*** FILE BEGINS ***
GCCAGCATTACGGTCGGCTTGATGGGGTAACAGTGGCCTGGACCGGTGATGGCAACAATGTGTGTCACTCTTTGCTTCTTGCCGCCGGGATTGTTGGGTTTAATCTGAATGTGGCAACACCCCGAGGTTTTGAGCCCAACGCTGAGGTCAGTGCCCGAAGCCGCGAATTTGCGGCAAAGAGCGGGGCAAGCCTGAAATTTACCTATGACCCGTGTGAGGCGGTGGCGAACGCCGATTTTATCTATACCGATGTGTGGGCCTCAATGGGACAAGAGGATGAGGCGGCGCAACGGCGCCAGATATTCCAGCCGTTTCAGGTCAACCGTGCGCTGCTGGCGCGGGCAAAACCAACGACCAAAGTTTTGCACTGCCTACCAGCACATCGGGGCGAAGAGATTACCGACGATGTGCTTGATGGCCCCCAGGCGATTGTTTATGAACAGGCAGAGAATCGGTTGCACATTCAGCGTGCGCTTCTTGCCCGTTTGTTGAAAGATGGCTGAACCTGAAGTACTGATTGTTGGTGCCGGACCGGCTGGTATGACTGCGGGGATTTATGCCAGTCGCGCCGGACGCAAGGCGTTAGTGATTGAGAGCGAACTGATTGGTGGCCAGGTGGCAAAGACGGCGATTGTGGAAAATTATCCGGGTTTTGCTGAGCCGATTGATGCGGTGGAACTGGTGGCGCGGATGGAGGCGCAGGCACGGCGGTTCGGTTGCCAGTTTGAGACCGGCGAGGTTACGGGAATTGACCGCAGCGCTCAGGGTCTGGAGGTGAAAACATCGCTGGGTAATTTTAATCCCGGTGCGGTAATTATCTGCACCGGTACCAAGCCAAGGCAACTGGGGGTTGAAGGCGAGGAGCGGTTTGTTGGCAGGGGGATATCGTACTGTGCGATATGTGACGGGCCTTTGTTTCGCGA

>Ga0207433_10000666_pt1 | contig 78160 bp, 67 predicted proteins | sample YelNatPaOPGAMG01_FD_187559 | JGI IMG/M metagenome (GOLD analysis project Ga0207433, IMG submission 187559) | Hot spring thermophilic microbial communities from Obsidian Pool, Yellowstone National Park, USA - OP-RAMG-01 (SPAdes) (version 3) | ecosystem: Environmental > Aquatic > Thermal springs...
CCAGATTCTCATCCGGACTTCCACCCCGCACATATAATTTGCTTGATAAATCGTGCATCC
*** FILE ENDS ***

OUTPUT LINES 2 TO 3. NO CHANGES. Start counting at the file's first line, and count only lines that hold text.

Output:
>Ga0207433_10000666_pt1 | contig 78160 bp, 67 predicted proteins | sample YelNatPaOPGAMG01_FD_187559 | JGI IMG/M metagenome (GOLD analysis project Ga0207433, IMG submission 187559) | Hot spring thermophilic microbial communities from Obsidian Pool, Yellowstone National Park, USA - OP-RAMG-01 (SPAdes) (version 3) | ecosystem: Environmental > Aquatic > Thermal springs...
CCAGATTCTCATCCGGACTTCCACCCCGCACATATAATTTGCTTGATAAATCGTGCATCC